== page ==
Governance & Risk Management , Network Firewalls, Network Access Control , Next-Generation Technologies & Secure Development

After Equation Group Dump, Cisco Finds New Zero-Day Flaw

Active Attacks Target Numerous Products, Technology Giant Warns
After Equation Group Dump, Cisco Finds New Zero-Day Flaw
Photo: Diesmer Ponstein (Flickr/CC)

The fallout from the leak of the Equation Group's attack tools and exploits continues. Cisco has issued patches for several versions of its latest network operating systems that the company says attackers have been exploiting.

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The latest vulnerability was uncovered by Cisco as it investigated deeper a set of attack tools released in mid-August by a mysterious group calling itself the Shadow Brokers. The tools came from the Equation Group, the nickname for a group of hackers that experts believe may be part of the NSA's Tailored Access Operations group (see Mystery Surrounds Breach of NSA-Like Spying Toolset).

Cisco's products were hit hard by the Equation Group leak, as it contained effective attack tools for a range of Cisco's firewall and networking products. Following the attack-tool dump, Cisco began taking a closer look at the code that runs its devices, leading to the discovery of this new zero-day vulnerability. The bug involves a flaw that is closely related to one found in its PIX firewall line, which was targeted by an Equation Group exploit called BENIGNCERTAIN.

The latest vulnerability affects many of Cisco's current networking operating systems, including IOS, IOS XE and IOS XR. Those systems run on everything from home office routers to carrier-grade equipment.

The finding shows that the Equation Group leak is still packing quite a punch. Cisco's latest disclosure means that just before the data dump in mid-August, the Equation Group likely knew of flaws in many of the company's products dating from 2002 through this month, which would have facilitated a powerful global spying arsenal.

Security researcher Mustafa Al-Bassam, a doctoral student at University College London who has been extensively analyzing the dump, made this claim on Twitter: "The NSA has been sitting on a zero day exploit to remotely grab VPN keys from Cisco firewalls for fourteen years."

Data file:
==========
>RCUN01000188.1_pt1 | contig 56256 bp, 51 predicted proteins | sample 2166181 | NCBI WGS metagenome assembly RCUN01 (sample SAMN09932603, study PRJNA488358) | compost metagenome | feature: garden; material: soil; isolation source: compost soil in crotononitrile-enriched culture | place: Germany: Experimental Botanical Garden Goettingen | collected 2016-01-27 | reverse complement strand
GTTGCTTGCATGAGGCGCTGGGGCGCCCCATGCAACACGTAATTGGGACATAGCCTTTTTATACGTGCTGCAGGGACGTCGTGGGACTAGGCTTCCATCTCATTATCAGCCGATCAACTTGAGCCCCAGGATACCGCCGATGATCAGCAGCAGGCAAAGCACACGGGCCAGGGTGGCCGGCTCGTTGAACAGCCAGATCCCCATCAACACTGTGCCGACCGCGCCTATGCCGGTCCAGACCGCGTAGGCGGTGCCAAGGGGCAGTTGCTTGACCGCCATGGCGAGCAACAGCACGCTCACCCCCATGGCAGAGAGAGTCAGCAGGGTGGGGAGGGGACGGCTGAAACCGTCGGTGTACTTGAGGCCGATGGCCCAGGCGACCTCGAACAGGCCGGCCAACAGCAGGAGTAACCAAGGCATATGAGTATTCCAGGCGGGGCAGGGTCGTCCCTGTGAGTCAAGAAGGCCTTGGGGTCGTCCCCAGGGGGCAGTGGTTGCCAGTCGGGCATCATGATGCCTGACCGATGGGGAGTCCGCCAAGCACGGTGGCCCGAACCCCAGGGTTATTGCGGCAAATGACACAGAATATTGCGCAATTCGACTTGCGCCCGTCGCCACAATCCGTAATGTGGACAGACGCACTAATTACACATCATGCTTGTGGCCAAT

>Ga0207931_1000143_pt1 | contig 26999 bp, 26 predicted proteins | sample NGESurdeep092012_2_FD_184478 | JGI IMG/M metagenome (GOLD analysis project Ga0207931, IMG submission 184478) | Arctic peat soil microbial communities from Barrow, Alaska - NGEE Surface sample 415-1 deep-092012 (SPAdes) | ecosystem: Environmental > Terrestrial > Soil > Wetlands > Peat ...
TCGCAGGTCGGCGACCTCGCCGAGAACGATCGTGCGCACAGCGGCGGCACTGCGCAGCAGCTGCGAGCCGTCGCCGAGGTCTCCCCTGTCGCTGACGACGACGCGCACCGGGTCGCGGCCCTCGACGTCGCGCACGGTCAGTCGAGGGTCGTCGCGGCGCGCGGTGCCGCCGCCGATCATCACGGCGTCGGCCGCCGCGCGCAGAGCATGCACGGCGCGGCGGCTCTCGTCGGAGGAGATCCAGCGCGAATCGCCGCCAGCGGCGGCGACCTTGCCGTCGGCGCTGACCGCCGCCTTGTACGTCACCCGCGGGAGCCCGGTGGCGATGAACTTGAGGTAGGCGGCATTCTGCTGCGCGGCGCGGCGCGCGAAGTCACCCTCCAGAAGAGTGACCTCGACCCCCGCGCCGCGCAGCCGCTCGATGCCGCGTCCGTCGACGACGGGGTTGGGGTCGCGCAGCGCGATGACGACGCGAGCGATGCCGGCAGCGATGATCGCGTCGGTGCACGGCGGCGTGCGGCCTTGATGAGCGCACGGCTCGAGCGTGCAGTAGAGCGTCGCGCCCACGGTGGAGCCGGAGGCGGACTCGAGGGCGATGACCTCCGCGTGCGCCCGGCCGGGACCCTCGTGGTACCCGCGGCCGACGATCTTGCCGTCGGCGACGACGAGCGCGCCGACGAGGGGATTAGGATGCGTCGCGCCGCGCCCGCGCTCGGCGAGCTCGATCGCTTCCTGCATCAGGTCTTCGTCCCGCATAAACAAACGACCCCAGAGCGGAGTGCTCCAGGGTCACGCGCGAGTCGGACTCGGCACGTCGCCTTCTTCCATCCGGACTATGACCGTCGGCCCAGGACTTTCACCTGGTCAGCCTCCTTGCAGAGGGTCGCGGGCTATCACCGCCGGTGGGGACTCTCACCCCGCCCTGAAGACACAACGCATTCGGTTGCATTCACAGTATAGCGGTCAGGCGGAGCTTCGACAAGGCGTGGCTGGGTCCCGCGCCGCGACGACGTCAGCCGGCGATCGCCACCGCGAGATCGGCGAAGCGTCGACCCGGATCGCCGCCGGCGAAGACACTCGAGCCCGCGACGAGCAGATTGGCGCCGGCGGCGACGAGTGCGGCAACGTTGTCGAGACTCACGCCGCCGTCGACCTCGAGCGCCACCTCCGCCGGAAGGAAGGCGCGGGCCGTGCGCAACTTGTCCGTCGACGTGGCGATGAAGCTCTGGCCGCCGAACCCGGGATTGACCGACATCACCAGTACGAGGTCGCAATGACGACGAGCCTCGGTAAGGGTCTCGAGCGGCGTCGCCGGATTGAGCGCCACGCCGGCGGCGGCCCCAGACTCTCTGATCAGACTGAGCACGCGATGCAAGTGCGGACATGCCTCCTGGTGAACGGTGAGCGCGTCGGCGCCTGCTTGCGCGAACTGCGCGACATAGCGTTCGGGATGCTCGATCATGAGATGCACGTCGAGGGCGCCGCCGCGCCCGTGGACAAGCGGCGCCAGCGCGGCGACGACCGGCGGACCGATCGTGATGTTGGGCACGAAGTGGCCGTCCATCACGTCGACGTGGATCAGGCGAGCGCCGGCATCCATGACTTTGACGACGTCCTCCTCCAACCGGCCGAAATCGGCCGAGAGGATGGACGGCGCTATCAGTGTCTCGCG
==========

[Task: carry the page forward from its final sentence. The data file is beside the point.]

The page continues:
Bug in Internet Key Exchange

The latest flaw to be identified lies in Internet Key Exchange version 1, or IKEv1. The problem is an insufficient condition check in code that deals with IKEv1 security negotiation requests, the company says.

"An attacker could exploit this vulnerability by sending a crafted IKEv1 packet to an affected device configured to accept IKEv1 security negotiation requests," the Cisco advisory says. "A successful exploit could allow the attacker to retrieve memory contents, which could lead to the disclosure of confidential information."

Cisco is still figuring out exactly which versions of its IOS, IOS XE and IOS XR product lines are affected. "As the investigation progresses, Cisco will update this advisory with information about affected products, including the ID of the Cisco bug for each affected product," it says.

The flaw is similar to one targeted by BENIGNCERTAIN, which allows attackers to extract private VPN keys by triggering a PIX firewall to dump its memory. Cisco hasn't issued a patch for PIX because it stopped selling the devices in 2008 and halted support three years ago. Nonetheless, thousands of PIX firewalls are still in use.

Plenty of Patches

Cisco wasn't the only firewall and networking vendor affected by the data dump, which also contained tools and exploits targeting products made by Fortinet, Topsec and WatchGuard. But Cisco's widely used products arguably received the most attention after the leak.

In late August, Cisco patched a zero-day buffer overflow vulnerability that affected versions of its Adaptive Security Appliances. The flaw was targeted by an exploit that was code-named EXTRABACON (see NSA Pwned Cisco VPNs for 11 Years).

ASA devices were also targeted by another exploit called EPICBANANA, but that vulnerability was patched by Cisco in 2011.

The Shadow Brokers have been quiet since their first release. It's unclear how they were able to get the Equation Group's tools. One theory is that the tools were placed on a proxy server used to stage attacks and mistakenly left on it, as it's unlikely that the NSA was directly hacked.

In follow-up research, Kaspersky Lab found a strong connection between the code released by the Shadow Brokers and that of the Equation Group. The implementation of cryptography algorithms was nearly the same, Kaspersky's researchers say (see Confirmed: Leaked Equation Group Hacking Tools Are Real).

While many experts weren't exactly impressed by the coding skills displayed by the Equation Group, many found that the tools, implants and exploits worked as presented. Al-Bassam has published a guide to the tools on his website.

In light of the Equation Group leaks and other attacks, the U.S. Computer Emergency Readiness Team earlier this month issued a broad warning to administrators to be vigilant in defending crucial networking equipment such as firewalls, routers and switches (see While NSA Hacks, US-CERT Frets).

About the Author

Jeremy Kirk

Jeremy Kirk

Executive Editor, Security and Technology, ISMG

Kirk was executive editor for security and technology for Information Security Media Group. Reporting from Sydney, Australia, he created "The Ransomware Files" podcast, which tells the harrowing stories of IT pros who have fought back against ransomware.

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